The primary binding site of memantine (the one with the highest affinity or lowest IC50) involves an interaction between the ammonium group of memantine and the side chain of an Asn residue (residue 616, the N/Q site) in the GluN1 subunit (Figure (Figure11).8,15 This residue is located at the tip of the pore loop, which forms the narrowest constriction of the NMDA pore. Kashiwagi et al. suggested that mutations at residues on the third transmembrane (TM3) and post-TM3 regions of GluN1 had a considerable impact on memantine IC50.16 When we map these residues onto our homology model, we found some of them to be distant from the Asn residue that anchors the ammonium of memantine. It seemed very unlikely that a small molecule like memantine would interact directly with all these residues.
In the present study, we sought to define the scope of the memantine primary binding site by identifying the residues that directly contact the two methyl groups. We considered mutations in both GluN1 and GluN2B, and we will adopt a simplified notation for mutations, exemplified by N1-N616Q or N2-N615D. We assume that the ammonium of memantine is indeed interacting with the N1-N616 residue in its primary blocking site. Our preliminary results suggested that no point mutation deeper in the pore than residue N616 had a significant effect on memantine blockade (Supporting Information Figure S1), consistent with a previous report17 that memantine cannot block NMDA receptors from the intracellular site. Therefore, the methyl group binding pockets would serve as the upper boundary of the memantine primary binding site.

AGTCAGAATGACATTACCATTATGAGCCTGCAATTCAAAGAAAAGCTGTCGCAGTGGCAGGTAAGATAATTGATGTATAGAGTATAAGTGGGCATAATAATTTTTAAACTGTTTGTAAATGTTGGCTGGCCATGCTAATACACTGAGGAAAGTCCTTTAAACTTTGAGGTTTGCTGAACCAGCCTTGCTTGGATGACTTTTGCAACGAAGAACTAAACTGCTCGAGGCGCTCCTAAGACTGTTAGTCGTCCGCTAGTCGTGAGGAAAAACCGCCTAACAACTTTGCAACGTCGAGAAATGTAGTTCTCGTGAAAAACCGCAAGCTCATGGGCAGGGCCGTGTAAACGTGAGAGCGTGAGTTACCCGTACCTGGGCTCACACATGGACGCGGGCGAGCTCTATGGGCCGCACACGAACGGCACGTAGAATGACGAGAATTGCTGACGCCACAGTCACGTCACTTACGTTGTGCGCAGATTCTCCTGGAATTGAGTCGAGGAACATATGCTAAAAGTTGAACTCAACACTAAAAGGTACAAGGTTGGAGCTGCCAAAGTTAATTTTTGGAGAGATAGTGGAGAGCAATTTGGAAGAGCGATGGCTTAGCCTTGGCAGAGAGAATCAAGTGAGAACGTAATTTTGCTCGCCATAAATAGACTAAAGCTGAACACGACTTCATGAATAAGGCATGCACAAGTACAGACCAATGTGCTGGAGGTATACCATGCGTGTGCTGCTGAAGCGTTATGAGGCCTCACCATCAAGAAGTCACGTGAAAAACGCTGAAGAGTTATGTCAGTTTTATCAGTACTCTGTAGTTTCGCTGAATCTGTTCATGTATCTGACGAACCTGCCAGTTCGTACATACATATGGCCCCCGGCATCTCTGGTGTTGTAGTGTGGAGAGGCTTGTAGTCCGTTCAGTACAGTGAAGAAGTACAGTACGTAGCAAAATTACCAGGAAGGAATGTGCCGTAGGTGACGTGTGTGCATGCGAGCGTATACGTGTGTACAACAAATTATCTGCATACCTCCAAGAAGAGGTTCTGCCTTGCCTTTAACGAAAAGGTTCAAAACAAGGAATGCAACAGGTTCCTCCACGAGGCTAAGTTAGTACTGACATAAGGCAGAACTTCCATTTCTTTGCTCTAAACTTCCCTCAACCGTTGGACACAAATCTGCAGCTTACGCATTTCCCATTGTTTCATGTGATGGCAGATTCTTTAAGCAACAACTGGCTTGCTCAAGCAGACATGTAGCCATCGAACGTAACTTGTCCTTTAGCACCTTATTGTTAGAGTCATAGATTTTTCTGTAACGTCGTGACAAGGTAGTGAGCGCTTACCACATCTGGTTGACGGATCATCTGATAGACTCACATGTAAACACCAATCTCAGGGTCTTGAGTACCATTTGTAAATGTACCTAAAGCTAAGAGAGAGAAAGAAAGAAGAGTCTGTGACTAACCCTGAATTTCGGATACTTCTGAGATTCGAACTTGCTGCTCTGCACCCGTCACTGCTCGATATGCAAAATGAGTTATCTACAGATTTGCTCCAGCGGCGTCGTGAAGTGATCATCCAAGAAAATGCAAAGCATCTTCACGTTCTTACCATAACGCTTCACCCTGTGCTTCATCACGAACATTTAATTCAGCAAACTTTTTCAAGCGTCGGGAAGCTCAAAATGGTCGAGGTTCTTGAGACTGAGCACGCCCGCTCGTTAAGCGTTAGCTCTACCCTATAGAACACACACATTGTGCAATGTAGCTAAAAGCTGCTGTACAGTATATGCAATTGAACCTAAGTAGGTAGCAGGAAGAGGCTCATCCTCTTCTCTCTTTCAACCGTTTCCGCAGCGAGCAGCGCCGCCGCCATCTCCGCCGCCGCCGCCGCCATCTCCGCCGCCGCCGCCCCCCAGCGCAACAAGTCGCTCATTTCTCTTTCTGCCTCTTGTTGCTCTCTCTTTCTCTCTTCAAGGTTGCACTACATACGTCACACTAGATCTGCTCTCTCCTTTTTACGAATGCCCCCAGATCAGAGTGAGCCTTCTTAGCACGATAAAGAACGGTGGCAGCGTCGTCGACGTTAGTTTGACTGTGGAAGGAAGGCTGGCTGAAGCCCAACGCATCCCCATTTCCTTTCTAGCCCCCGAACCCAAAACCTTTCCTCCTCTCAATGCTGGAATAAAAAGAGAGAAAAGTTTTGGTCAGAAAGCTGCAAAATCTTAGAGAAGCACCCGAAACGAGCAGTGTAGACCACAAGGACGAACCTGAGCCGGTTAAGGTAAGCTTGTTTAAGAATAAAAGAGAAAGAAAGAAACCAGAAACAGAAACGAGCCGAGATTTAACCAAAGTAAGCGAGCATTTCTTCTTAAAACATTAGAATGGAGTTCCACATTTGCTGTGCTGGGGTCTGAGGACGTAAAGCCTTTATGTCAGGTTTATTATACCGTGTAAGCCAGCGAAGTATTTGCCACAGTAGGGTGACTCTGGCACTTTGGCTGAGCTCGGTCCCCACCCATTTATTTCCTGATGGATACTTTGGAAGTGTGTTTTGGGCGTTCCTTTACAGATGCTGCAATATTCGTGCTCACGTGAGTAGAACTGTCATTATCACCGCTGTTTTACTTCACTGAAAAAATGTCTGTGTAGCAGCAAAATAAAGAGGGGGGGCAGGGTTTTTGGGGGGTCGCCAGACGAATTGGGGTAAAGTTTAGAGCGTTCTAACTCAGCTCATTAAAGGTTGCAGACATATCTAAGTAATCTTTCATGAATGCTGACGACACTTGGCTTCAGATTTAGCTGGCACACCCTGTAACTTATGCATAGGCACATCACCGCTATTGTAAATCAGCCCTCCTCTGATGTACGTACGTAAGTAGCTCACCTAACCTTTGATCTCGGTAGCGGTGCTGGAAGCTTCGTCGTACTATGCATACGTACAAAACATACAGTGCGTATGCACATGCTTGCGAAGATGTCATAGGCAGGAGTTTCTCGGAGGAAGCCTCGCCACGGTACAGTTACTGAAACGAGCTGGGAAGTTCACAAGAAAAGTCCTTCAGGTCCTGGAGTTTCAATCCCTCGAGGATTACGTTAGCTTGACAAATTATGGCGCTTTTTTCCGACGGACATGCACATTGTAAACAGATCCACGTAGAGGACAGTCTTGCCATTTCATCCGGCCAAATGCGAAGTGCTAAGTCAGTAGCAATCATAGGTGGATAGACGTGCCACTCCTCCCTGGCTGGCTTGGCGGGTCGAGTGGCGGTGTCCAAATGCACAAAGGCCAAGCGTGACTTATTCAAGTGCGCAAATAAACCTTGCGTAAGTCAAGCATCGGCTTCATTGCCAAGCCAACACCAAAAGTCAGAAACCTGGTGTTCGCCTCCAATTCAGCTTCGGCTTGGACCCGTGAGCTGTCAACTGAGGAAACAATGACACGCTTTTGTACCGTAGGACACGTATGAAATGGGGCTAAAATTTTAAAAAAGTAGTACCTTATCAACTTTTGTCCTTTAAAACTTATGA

To identify the methyl group binding pockets, we considered amantadine, a common antiviral agent that is known to block the channel of NMDA receptors, but with a lower affinity than memantine.18−21 Amantadine has the same basic core structure as memantine, the only difference being that amantadine lacks the two methyl groups present on memantine. In spite of the small structural difference, the affinity of memantine is 75-fold higher than amantadine in the wild type receptor (Table 1; Figure Figure2), indicating2), indicating that the two additional methyl groups play an important role in antagonism. If these two antagonists bind at the same site in the NMDA pore, mutations at residues that interact with the methyl groups are expected to have a larger effect on memantine affinity than amantadine, while other mutations should affect binding of the two antagonists in a similar way.
Probing wild type versus a mutant receptor with two different antagonists sets up an opportunity for a mutant cycle analysis as a way to evaluate meaningful interactions. The basic scheme is shown in Figure Figure3.3. The coupling parameter, Ω, defines the deviation from additivity of the two “mutations”: the change to the receptor and the removal of the methyl groups of memantine to make amantadine. Significant coupling suggests an important interaction between the protein side chain being mutated and the methyl groups. The coupling parameter can be converted to a free energy by the equation ΔΔG° = −RT ln(Ω). We consider meaningful interactions to have values of Ω ≥ 3 (or ≤ 1/3), corresponding to |ΔΔG°| values > 0.6 kcal/mol.